08. June 2013 · Comments Off on Progress Report: Mrs. Gaskell Meets Zane Grey · Categories: Book Event, Old West, Random Book and Media Musings

So how is the next book going? Pretty well, actually – I finished two chapters last week, and tallied up what I have so far; a little over 400 pages, but only about another two plot twists and set-piece scenes to go. I’ll do my best to bring it at or around 450 pages. A severe re-read and edit will probably shave it down some, at least I hope so. Brevity is the soul of wit and economical story-telling and characterization is a goal devoutly to be aimed for. It has not escaped my notice that Truckee is my shortest book, and also my best-seller over time. Back to basics, eh? Truckee covered the space of a single year, and had a fairly simple, straight-forward plot and a relatively small cast. My subsequent books were a lot more complicated, but it’s pretty clear that elephantiasis of the narrative is not widely appreciated, although there are exceptions. I will do my best to restrain myself.

This next book is supposed to focus on the next generation of the characters from the Adelsverein Trilogy; Dolph and his English Isobel, of Sam and Lottie Becker, and Lottie’s suitor, Seb Bertrand – all of whom were babies, children or just very young adults by a point halfway through the Trilogy. Time for them to pick up the chore of carrying on the plot, in and around the Centennial year of 1876 – although some of the older characters, heroes and heroines of the earlier narrative make occasional appearances now.

1876; a little more than ten years after the end of the Civil War, which I think was a great scar across the American psyche – as 1914-18 was for Europe. Everything was different, afterwards, although many of those things that made the difference so marked had already been put in train before that marking point. Many who had been rich, or even just well-to-do before the war were impoverished afterwards. But many who had been impoverished before were well-to-do or rich after it through mining, wholesale ranching, transportation, manufacturing and developing new and useful technologies. That very technology made the post-war world a different place; the telegraph brought far places closer, the railway brought them closer still. Before the war, it was pork which had been the favorite meat on American tables; ham, salt pork, bacon. Afterwards, beef from western ranches and shipped to the stockyards and slaughterhouses in the mid-West began to predominate.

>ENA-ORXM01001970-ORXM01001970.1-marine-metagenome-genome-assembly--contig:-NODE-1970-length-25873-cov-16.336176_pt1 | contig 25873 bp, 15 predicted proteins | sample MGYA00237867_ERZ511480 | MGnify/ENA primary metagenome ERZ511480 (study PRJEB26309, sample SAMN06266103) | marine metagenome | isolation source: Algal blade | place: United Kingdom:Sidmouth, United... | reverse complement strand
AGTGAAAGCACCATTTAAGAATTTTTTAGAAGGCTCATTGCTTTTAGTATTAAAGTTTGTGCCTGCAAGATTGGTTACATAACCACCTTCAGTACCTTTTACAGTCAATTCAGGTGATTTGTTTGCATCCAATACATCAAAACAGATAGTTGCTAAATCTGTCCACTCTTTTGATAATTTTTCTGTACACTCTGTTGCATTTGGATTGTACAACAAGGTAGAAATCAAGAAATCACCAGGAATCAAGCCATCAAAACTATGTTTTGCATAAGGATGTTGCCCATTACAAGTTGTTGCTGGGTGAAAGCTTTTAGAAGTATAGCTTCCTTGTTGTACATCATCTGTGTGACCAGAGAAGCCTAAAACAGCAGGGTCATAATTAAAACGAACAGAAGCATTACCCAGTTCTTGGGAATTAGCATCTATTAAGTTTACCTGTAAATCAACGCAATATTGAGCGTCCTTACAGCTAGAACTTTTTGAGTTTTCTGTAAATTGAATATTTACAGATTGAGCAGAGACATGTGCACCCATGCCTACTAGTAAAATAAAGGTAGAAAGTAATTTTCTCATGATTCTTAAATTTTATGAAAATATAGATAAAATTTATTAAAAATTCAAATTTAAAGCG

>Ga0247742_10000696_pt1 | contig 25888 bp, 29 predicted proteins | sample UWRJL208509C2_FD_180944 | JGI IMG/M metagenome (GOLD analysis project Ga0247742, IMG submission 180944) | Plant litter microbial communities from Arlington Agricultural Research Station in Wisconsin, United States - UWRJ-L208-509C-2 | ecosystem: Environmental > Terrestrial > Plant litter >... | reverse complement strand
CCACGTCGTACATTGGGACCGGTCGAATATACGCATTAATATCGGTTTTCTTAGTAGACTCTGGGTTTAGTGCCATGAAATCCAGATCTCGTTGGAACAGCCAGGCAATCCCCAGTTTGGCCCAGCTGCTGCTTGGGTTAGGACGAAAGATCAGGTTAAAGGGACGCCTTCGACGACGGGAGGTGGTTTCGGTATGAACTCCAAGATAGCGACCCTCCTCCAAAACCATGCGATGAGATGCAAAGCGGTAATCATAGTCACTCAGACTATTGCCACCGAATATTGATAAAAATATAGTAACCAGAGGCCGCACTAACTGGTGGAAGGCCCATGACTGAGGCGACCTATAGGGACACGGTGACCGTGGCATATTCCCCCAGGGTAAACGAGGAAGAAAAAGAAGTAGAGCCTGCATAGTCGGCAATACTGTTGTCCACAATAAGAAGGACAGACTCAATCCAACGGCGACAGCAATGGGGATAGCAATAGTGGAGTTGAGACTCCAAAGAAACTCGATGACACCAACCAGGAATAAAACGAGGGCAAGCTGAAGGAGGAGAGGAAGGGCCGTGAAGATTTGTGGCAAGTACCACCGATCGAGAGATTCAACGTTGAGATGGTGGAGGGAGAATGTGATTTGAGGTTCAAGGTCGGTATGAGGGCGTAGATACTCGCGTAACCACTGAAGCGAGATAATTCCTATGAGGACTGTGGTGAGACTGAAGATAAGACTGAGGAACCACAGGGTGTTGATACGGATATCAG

Before the war, it was a wagon-journey of six months to get to California from the mid-West, or a long, bone-cracking stagecoach ride of twenty-four days. When the transcontinental railroad was completed – a traveler could go from Council Bluffs to Sacramento in about a week and in relative comfort. Should the traveler possess a parlor car and sufficient funds and connections, the journey could even be done in considerable luxury – instead of the dangerous and difficult trek it had been a mere three decades before. I worked in this transition for the last chapter of Truckee; an elderly man who had been a small boy on the emigrant trail in 1844 traveled east over the route that his family had followed – and noted that it wasn’t have the labor and adventure it had once been. The steam engine brought Europe closer to the US; now it was possible to travel relatively easily, and comfortably. Regularly scheduled steamship packet lines transformed a miserable, cramped journey of a month or six weeks (or even more) to barely a week from New York to Hamburg, or Southampton. I pointed up this transition again, in the Trilogy, comparing the hardships suffered by Magda’s family on their journey from Germany on a on a sailing ship – and how, thirty years later, it was only a week on a steam packet from New York to Hamburg. And in the new book, there is a chapter of the Richter and Becker clans traveling across Texas in their own parlor car; think of the change this represented to those who lived long enough to see and experience it! But there was a shadow over all of this; the shadow of the war.

Another author in the IAG has reminded me of this – that someone visiting the United States ten years later would have noted effects of it, most especially in the South. There would have been the ghosts of the dead from a thousand battles haunting the living with their memories; the badly scarred and disfigured, the chronically ill – and the chronically criminal. Even more visible were those amputees with their crutches and empty sleeves, the widows wearing black, and the young women who never married at all because the boy they loved was buried in the Wilderness, at Gettysburg, or Shiloh. Progress came at a price; and although one can’t say one caused the other, it made the handy demarcation point of a life that for most Americans had been rural and agrarian.

And that’s what I am working around, in The Quivera Trail … then there is the difference between England and Texas, which one has to admit, is still pretty marked. There is a reason that I am describing it to readers as ‘Mrs. Gaskell meets Shane.’

Comments closed.